Williams’ first assignment during his seven and a half months in the Army Reserve was in Tullahoma.
“There was a lot of retired military brass,” he said. “Majors, light colonels, bird colonels, but there weren’t any enlisted men. They were all chiefs and no Indians.”

Tasked with creating an Army Reserve unit from this personnel pool, the Army opted for a Civil Military Government outfit, which would handle running a country in the event it was taken over by the U.S military.

“I wound up teaching international finance to a group that included the local bank president,” he laughed.

He said that a year passed from the time of his slated automatic promotion to first lieutenant and when his silver bars finally arrived.

“I’ve always suspected that I was the Army’s senior second lieutenant,” he said. “The army wasn’t quite sure I existed.”

Danny Allen, the paper’s head pressman, had a similar feeling as an ammunition specialist in Vietnam, after being the 13th man drafted in the war’s largest draft in 1969.

“I was a hard person to get orders for,” he said.

Throughout his military career, both stateside and in Vietnam, Allen went months without mail or pay because his orders couldn’t be found.

Allen’s military occupation specialty (MOS) — 55 B20 and 55 A10 — meant his job was to reload helicopters and other vehicles.

“With that MOS, you can go anywhere,” Allen said ruefully.

The job was dangerous, especially when it came to loading rockets onto the copters, since only a spark of static electricity could set off the rocket.

“One of my sergeants told me he had a good friend that was rearming one, and he stood in front of the (rocket),” Allen said. “Just as soon as it hit and clicked, it went off and went clear through him, and hurt quite a few more guys.”

Throughout his year in Vietnam, he also guarded highly explosive fuel, performed a dangerous helicopter loading technique known as “red hatting,” and acted as a helicopter door gunner — a job he said had “a lifespan of about an hour.”

He especially recalls one mission where they were ordered to fire on a village known to be populated with North Vietnamese soldiers.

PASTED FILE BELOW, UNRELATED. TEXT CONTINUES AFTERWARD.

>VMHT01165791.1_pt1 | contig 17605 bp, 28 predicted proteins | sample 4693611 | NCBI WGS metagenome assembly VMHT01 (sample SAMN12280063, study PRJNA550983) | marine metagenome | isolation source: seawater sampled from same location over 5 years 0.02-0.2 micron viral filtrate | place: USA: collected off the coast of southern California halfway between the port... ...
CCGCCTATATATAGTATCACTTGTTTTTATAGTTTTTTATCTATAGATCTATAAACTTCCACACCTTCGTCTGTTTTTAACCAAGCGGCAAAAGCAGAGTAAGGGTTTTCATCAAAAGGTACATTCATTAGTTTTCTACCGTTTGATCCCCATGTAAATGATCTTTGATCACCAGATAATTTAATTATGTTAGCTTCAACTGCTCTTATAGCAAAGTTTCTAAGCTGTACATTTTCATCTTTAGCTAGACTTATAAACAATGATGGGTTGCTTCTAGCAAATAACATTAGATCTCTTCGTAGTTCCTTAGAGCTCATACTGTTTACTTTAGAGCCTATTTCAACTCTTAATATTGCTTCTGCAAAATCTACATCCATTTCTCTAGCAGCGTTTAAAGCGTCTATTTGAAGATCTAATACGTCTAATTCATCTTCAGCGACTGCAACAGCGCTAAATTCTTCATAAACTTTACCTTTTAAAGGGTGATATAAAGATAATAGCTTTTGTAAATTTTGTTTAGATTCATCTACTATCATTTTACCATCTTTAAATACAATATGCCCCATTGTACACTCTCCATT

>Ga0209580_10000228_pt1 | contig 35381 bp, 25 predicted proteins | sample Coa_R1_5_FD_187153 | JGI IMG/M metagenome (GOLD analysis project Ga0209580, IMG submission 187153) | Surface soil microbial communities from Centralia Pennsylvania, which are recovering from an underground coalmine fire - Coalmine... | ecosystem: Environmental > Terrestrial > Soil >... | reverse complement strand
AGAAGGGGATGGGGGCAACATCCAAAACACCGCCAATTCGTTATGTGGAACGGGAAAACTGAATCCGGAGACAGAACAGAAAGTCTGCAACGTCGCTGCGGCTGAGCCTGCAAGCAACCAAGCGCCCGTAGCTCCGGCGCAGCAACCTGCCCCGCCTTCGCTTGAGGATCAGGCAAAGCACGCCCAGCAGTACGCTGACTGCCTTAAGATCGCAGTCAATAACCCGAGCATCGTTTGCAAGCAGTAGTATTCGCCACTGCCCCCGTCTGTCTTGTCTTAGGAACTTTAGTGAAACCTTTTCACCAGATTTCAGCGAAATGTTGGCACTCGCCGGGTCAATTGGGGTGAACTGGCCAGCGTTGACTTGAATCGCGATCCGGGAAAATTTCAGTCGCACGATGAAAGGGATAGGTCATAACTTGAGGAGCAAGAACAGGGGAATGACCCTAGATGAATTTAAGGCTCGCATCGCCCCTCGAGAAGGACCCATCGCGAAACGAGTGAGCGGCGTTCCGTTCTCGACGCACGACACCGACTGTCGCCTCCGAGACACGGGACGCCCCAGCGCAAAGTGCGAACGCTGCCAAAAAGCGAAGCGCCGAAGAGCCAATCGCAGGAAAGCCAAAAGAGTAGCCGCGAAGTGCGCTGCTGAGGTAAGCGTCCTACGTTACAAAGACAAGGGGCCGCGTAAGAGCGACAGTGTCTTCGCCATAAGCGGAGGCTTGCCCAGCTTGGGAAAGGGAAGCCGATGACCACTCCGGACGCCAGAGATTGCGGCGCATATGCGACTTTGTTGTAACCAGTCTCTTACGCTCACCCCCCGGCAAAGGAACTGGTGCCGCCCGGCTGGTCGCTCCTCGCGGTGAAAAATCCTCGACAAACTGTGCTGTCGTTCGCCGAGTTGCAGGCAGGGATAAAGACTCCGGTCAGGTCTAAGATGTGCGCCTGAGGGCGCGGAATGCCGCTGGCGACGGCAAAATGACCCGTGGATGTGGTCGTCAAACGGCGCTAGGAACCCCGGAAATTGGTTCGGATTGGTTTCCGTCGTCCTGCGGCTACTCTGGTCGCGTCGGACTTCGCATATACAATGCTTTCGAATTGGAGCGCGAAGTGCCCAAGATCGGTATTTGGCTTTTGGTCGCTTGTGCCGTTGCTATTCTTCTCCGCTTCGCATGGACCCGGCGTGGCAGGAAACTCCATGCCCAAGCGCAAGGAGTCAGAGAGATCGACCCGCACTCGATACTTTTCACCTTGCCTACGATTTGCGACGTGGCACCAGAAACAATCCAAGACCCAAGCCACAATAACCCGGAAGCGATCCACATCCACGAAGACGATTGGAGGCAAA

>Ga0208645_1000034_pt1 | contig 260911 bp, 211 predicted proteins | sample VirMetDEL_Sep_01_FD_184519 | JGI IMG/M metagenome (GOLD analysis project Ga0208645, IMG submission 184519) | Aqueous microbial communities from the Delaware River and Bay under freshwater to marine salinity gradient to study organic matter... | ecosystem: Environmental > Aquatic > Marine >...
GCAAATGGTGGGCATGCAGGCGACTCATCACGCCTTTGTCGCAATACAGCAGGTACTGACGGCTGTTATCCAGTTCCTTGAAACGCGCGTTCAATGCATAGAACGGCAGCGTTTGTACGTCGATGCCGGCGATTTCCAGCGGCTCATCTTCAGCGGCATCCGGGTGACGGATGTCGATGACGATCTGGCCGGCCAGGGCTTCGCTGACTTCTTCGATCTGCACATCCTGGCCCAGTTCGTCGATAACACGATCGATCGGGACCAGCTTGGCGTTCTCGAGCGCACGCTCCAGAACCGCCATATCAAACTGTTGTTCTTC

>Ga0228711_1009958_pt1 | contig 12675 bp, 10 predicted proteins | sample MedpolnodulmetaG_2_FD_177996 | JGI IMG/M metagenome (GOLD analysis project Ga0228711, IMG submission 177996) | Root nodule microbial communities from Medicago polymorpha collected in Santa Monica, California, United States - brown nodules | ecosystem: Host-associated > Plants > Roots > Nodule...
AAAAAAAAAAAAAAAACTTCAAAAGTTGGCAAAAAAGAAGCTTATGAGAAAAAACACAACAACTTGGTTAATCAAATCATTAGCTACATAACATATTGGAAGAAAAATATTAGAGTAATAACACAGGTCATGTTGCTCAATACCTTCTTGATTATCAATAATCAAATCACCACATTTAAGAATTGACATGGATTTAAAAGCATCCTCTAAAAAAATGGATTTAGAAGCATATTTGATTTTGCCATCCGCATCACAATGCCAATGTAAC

“Because the North was in there, we had orders to go in and fire up on them,” he said. “It wasn’t too much fun when you see those tracers coming right toward you.”

Allen said he was on his way to borrow money because his lost orders meant he wasn’t going to get paid when an unplanned bit of insubordination sent him home.

After explaining his refusal to salute a colonel, the officer learned about Allen’s lost orders, and demanded they be found. Once located, the documents showed his time was up, and he was on his way back to the States by the end of the day — driven to the airport by the colonel’s personal Jeep.

After returning home, he spent a year with McKenzie’s National Guard unit as a tank driver before parting company with the military for good.

Today, he has one piece of advice for anyone thinking of military service.

“If you ever join the Army, try not to have an MOS that’s a 55 B20 or 55 A10 ’cause they’ll ship you anywhere — it doesn’t matter if you have orders or not,” Allen said.


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Bryant  Williams
Grove  1932
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Bill  Williams
Grove  1952


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Reprinted  from
The Paris Post-Intelligencer
Paris, Tennessee
November 9, 2007  Edition ~ USED  BY  PERMISSION